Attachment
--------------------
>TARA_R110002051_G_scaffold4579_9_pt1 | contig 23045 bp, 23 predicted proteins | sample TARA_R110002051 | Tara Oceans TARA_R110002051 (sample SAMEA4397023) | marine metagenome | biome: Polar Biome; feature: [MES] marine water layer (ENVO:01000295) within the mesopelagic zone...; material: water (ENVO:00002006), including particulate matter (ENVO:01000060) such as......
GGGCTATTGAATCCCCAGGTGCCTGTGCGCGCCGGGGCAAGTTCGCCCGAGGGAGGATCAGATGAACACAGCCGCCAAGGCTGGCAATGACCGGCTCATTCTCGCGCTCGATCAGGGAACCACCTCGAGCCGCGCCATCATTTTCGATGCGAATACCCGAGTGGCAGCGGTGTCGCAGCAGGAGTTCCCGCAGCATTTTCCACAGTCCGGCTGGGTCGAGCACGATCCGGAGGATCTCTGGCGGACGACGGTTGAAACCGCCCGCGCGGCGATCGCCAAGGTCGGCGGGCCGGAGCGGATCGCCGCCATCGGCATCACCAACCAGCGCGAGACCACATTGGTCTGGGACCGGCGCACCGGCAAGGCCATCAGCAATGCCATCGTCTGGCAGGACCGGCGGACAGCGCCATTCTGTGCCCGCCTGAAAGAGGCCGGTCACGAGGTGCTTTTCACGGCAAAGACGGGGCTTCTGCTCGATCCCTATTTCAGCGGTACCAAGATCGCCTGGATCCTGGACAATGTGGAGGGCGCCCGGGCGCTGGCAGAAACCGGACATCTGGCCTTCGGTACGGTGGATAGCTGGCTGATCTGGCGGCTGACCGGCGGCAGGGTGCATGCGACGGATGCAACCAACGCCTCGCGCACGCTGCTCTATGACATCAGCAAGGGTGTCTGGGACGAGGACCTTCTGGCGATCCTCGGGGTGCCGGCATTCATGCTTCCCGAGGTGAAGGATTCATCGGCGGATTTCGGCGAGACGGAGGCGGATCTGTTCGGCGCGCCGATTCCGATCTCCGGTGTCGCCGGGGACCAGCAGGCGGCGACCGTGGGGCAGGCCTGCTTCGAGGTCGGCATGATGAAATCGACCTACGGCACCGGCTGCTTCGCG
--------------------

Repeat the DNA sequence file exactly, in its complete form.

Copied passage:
>TARA_R110002051_G_scaffold4579_9_pt1 | contig 23045 bp, 23 predicted proteins | sample TARA_R110002051 | Tara Oceans TARA_R110002051 (sample SAMEA4397023) | marine metagenome | biome: Polar Biome; feature: [MES] marine water layer (ENVO:01000295) within the mesopelagic zone...; material: water (ENVO:00002006), including particulate matter (ENVO:01000060) such as......
GGGCTATTGAATCCCCAGGTGCCTGTGCGCGCCGGGGCAAGTTCGCCCGAGGGAGGATCAGATGAACACAGCCGCCAAGGCTGGCAATGACCGGCTCATTCTCGCGCTCGATCAGGGAACCACCTCGAGCCGCGCCATCATTTTCGATGCGAATACCCGAGTGGCAGCGGTGTCGCAGCAGGAGTTCCCGCAGCATTTTCCACAGTCCGGCTGGGTCGAGCACGATCCGGAGGATCTCTGGCGGACGACGGTTGAAACCGCCCGCGCGGCGATCGCCAAGGTCGGCGGGCCGGAGCGGATCGCCGCCATCGGCATCACCAACCAGCGCGAGACCACATTGGTCTGGGACCGGCGCACCGGCAAGGCCATCAGCAATGCCATCGTCTGGCAGGACCGGCGGACAGCGCCATTCTGTGCCCGCCTGAAAGAGGCCGGTCACGAGGTGCTTTTCACGGCAAAGACGGGGCTTCTGCTCGATCCCTATTTCAGCGGTACCAAGATCGCCTGGATCCTGGACAATGTGGAGGGCGCCCGGGCGCTGGCAGAAACCGGACATCTGGCCTTCGGTACGGTGGATAGCTGGCTGATCTGGCGGCTGACCGGCGGCAGGGTGCATGCGACGGATGCAACCAACGCCTCGCGCACGCTGCTCTATGACATCAGCAAGGGTGTCTGGGACGAGGACCTTCTGGCGATCCTCGGGGTGCCGGCATTCATGCTTCCCGAGGTGAAGGATTCATCGGCGGATTTCGGCGAGACGGAGGCGGATCTGTTCGGCGCGCCGATTCCGATCTCCGGTGTCGCCGGGGACCAGCAGGCGGCGACCGTGGGGCAGGCCTGCTTCGAGGTCGGCATGATGAAATCGACCTACGGCACCGGCTGCTTCGCG